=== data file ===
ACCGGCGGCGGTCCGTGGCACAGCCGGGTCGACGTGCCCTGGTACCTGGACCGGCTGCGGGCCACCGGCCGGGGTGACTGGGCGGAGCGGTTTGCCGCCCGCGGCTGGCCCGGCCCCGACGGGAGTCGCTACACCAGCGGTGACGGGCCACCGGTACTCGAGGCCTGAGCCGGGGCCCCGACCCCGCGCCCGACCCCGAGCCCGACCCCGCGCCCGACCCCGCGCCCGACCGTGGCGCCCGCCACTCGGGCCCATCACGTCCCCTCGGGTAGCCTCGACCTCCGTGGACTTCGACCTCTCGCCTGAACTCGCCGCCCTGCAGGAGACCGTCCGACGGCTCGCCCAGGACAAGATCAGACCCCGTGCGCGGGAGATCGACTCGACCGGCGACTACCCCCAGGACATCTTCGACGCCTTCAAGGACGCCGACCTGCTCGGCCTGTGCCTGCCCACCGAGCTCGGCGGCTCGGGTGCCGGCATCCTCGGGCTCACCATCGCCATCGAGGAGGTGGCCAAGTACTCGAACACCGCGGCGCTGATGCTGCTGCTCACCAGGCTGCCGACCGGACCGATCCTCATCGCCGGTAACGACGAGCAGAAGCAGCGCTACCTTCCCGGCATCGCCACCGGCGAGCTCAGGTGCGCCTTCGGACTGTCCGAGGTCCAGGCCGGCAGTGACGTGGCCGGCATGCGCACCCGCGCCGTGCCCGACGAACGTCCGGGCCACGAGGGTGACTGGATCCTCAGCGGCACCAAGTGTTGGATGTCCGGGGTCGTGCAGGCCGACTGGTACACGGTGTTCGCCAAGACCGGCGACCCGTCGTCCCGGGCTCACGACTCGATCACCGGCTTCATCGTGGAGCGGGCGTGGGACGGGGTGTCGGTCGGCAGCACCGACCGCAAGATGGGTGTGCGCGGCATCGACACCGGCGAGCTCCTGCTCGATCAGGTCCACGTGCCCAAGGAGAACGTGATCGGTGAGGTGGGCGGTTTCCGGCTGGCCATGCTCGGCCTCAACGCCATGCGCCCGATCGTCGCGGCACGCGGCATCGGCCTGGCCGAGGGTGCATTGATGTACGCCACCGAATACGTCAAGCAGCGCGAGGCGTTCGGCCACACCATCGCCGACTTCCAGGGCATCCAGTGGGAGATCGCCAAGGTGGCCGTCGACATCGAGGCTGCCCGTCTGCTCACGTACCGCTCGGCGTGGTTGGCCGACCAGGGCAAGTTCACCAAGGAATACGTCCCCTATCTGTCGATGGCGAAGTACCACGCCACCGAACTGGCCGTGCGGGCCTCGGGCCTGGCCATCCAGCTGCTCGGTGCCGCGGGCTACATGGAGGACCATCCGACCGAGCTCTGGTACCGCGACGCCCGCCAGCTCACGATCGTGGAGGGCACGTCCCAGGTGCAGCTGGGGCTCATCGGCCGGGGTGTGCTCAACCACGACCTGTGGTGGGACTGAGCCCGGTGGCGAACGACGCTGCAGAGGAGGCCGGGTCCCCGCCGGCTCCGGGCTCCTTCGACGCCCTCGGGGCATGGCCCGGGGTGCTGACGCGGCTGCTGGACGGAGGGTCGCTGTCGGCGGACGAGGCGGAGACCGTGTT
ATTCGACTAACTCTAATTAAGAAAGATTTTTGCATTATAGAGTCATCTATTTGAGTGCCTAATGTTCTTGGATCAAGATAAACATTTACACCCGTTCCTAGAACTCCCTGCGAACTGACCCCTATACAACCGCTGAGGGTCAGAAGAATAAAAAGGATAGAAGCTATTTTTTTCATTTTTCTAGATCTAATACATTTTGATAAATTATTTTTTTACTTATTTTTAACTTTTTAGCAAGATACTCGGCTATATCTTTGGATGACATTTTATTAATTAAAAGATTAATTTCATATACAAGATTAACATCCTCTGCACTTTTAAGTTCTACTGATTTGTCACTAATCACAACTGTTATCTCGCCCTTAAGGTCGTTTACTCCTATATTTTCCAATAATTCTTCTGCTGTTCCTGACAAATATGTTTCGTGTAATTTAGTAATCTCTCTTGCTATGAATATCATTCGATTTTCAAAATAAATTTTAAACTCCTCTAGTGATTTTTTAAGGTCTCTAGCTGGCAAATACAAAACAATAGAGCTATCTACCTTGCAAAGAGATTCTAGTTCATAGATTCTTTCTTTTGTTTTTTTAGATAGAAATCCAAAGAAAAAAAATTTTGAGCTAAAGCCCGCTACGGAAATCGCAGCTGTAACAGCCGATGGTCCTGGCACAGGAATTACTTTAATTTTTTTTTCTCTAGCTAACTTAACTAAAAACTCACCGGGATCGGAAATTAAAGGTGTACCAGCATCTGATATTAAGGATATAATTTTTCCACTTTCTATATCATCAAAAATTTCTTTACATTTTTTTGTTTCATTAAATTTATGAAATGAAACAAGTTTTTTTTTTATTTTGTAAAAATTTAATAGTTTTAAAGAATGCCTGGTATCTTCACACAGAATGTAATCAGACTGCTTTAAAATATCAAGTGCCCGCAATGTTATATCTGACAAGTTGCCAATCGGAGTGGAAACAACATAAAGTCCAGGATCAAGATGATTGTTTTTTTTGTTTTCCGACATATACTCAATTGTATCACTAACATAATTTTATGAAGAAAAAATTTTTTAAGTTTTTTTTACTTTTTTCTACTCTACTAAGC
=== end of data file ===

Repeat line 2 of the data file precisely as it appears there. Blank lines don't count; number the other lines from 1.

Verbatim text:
ATTCGACTAACTCTAATTAAGAAAGATTTTTGCATTATAGAGTCATCTATTTGAGTGCCTAATGTTCTTGGATCAAGATAAACATTTACACCCGTTCCTAGAACTCCCTGCGAACTGACCCCTATACAACCGCTGAGGGTCAGAAGAATAAAAAGGATAGAAGCTATTTTTTTCATTTTTCTAGATCTAATACATTTTGATAAATTATTTTTTTACTTATTTTTAACTTTTTAGCAAGATACTCGGCTATATCTTTGGATGACATTTTATTAATTAAAAGATTAATTTCATATACAAGATTAACATCCTCTGCACTTTTAAGTTCTACTGATTTGTCACTAATCACAACTGTTATCTCGCCCTTAAGGTCGTTTACTCCTATATTTTCCAATAATTCTTCTGCTGTTCCTGACAAATATGTTTCGTGTAATTTAGTAATCTCTCTTGCTATGAATATCATTCGATTTTCAAAATAAATTTTAAACTCCTCTAGTGATTTTTTAAGGTCTCTAGCTGGCAAATACAAAACAATAGAGCTATCTACCTTGCAAAGAGATTCTAGTTCATAGATTCTTTCTTTTGTTTTTTTAGATAGAAATCCAAAGAAAAAAAATTTTGAGCTAAAGCCCGCTACGGAAATCGCAGCTGTAACAGCCGATGGTCCTGGCACAGGAATTACTTTAATTTTTTTTTCTCTAGCTAACTTAACTAAAAACTCACCGGGATCGGAAATTAAAGGTGTACCAGCATCTGATATTAAGGATATAATTTTTCCACTTTCTATATCATCAAAAATTTCTTTACATTTTTTTGTTTCATTAAATTTATGAAATGAAACAAGTTTTTTTTTTATTTTGTAAAAATTTAATAGTTTTAAAGAATGCCTGGTATCTTCACACAGAATGTAATCAGACTGCTTTAAAATATCAAGTGCCCGCAATGTTATATCTGACAAGTTGCCAATCGGAGTGGAAACAACATAAAGTCCAGGATCAAGATGATTGTTTTTTTTGTTTTCCGACATATACTCAATTGTATCACTAACATAATTTTATGAAGAAAAAATTTTTTAAGTTTTTTTTACTTTTTTCTACTCTACTAAGC